Description: In Bearobics: A Hip-Hop Counting Story, a single bear takes his boom-box into the forest. As he plays his music, more and more animals join the fun, each doing their own dance.  As the animals join in, children are introduced to different numbers and number concepts.

Uses: Bearobics: A Hip-Hop Counting Story could be read during a toddler or family storytime to reinforce or introduce number and counting concepts to children. The rhythm of the story invites students to dance along with the animals. Teachers and librarians can read the story, and then play music for the students to do their own Bearobics.

Review Sources:

Devereaux, E., & Roback, D. (1996). Forecasts: Children’s books. Publisher’s Weekly, 243(51), 58.

Townsend-Hudson, S. (1997). Books for youth: Books for the young. Booklist, 93(12), 1028.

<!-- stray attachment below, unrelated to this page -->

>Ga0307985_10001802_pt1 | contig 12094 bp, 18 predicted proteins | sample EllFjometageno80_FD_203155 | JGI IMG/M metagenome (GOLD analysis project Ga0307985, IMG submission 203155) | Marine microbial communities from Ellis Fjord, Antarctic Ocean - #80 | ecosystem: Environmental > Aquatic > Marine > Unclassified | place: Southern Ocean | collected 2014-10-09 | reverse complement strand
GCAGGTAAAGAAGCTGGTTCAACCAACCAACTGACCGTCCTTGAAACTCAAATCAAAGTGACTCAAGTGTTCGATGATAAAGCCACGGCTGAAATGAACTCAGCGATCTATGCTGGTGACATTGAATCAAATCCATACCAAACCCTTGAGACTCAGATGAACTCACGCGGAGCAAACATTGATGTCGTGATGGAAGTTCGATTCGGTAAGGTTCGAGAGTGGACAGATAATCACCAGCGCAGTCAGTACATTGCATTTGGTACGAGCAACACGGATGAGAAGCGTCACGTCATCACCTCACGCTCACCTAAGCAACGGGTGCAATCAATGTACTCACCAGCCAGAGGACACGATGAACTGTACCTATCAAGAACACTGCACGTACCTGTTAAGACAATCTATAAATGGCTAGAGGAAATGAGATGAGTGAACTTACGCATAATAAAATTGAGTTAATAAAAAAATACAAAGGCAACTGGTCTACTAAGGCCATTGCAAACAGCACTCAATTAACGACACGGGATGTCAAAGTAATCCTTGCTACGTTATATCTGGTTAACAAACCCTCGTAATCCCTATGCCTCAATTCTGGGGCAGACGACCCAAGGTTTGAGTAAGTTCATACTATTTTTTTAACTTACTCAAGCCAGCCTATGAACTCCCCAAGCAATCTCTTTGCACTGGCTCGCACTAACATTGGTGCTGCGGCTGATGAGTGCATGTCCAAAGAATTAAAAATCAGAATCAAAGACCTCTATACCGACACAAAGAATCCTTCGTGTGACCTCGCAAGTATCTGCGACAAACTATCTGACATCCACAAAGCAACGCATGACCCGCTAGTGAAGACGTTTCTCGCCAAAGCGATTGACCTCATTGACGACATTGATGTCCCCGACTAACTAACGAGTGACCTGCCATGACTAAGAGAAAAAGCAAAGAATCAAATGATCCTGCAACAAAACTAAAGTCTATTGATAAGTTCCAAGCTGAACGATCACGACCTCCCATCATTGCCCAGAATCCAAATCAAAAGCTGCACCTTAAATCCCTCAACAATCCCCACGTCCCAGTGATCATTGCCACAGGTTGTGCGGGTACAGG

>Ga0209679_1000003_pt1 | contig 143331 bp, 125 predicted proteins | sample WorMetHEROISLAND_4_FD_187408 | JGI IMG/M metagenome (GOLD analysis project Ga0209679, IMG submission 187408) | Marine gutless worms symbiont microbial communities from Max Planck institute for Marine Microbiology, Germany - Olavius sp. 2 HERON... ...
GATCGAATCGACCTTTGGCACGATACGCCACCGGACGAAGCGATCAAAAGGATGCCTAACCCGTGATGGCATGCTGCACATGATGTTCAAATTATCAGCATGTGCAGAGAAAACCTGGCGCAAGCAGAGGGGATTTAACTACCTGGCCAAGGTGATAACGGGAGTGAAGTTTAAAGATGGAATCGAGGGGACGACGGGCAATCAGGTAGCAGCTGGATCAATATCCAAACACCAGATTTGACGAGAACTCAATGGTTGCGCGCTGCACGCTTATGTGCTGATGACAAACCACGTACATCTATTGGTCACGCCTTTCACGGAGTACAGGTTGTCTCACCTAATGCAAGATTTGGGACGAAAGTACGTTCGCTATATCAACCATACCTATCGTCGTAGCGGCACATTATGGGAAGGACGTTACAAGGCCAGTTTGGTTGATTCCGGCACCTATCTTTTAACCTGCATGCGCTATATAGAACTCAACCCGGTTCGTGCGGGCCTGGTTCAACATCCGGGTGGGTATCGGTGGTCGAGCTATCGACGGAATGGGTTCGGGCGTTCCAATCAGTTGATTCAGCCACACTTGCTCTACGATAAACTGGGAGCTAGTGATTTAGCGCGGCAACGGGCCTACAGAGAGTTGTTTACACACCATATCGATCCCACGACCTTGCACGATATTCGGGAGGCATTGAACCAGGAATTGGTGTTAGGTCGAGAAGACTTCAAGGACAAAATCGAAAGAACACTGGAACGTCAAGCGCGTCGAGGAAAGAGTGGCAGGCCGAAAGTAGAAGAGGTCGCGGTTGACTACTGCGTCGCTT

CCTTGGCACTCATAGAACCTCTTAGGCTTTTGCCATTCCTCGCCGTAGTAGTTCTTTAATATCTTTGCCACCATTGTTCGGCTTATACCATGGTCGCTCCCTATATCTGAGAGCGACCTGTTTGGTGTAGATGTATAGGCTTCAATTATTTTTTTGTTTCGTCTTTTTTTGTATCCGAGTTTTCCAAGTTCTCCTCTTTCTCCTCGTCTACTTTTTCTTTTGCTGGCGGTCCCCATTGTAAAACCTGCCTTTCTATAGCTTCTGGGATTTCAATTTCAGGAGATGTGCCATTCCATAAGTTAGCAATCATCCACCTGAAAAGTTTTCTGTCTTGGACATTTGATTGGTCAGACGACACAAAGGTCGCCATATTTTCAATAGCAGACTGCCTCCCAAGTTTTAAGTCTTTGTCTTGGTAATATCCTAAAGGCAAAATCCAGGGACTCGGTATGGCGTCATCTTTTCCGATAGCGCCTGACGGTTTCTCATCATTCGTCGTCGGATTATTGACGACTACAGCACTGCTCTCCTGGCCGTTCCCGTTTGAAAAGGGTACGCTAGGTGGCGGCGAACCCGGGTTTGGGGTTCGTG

Tags: concept books, bears, animals, numbers

Animal Action ABC

Citation: Pandell, K., Wolfe, A., & Sheehan, N. (1996). Animal Action ABC. New York: Dutton Children’s Books.Animal Action ABC

Ages:  3 – 7

Grades: PreK – 1

Description:  Animal Action ABC is part ABC concept book, part poem about movement. Each letter of the alphabet is paired with a different action verb and poem that encourages readers and listeners to move in various ways. Each movement and letter is paired with an animal, which is pictured in bright photographs doing the motion. There are also children pictured mimicking the movement as well.